"My mum told me when I was a kid that Boxing Day started off where the people would pack up boxes of food and gifts for those less fortunate than you and take them to them on the day after Christmas. Then it sort of evolved over the years to it being the day you visited the rest of your family. Christmas was for staying at home with your immediate family and Boxing Day was when you took the rest of the gifts (or boxes) to them."
The tradition has long included giving money and other gifts to those who were needy and in service positions. The exact origin is unknown and there are some claims that it goes back to the late Roman/early Christian era. Boxes were placed outside churches to collect special offerings tied to the Feast of Saint Stephen.
In the UK, it certainly became a custom of the nineteenth-century Victorians for tradesmen to collect their "Christmas boxes" or gifts on the day after Christmas in return for good and reliable service throughout the year. Another possibility is that the name derives from an old English tradition: in exchange for ensuring that wealthy landowners' Christmases ran smoothly, their servants were allowed to take the 26th off to visit their families. The employers gave each servant a box containing gifts and bonuses (and sometimes leftover food).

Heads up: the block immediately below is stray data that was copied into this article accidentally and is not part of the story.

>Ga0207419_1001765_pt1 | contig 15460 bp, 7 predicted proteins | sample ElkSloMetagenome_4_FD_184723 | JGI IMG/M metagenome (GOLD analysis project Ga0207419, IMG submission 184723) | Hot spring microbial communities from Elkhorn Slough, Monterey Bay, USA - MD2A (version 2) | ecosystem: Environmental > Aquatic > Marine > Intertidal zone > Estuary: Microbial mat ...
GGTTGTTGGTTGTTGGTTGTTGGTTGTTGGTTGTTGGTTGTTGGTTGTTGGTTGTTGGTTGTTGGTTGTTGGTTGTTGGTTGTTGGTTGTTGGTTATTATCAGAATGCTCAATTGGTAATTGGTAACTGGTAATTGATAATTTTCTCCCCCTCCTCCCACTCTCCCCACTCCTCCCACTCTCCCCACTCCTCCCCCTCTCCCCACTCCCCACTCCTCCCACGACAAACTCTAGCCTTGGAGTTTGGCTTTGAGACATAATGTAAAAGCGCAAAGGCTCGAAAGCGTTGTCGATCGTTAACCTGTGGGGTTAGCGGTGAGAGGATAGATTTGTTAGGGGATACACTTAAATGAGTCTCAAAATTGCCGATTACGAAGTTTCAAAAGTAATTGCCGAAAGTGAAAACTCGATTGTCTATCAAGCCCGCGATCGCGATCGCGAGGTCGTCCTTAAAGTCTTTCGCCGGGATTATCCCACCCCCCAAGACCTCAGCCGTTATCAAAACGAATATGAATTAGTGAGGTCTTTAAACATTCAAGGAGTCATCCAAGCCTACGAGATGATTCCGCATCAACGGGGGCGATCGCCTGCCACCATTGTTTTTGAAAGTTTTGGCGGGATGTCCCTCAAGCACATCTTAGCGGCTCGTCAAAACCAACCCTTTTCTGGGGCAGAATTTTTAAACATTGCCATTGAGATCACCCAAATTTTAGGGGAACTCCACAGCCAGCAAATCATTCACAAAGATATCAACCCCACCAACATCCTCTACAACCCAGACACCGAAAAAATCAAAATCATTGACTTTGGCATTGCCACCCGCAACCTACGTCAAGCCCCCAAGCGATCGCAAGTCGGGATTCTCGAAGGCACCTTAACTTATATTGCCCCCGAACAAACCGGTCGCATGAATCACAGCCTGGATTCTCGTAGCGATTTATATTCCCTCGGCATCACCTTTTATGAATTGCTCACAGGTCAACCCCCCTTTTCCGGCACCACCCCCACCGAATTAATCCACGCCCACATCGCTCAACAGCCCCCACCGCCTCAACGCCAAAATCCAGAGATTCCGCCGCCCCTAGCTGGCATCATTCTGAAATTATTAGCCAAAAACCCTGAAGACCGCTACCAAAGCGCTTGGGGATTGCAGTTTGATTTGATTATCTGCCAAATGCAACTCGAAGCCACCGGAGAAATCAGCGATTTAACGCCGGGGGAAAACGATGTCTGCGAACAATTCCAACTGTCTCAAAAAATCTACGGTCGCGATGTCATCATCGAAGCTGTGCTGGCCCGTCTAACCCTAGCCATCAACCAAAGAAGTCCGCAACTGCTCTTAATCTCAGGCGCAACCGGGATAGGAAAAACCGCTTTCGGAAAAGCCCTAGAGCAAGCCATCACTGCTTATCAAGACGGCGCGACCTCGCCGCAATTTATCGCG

So there you have the traditional versions. These days, the holiday is all about spending money. Similar to Black Friday in the States, Boxing Day is a huge shopping day. In fact, it's not just Boxing Day, but Boxing Week!!
We spent the evening with a nice family, eating dinner and playing Scrabble. Good fun.
They even included us in their family tradition of Santa leaving extra Boxing Day presents.
This is what Santa left me: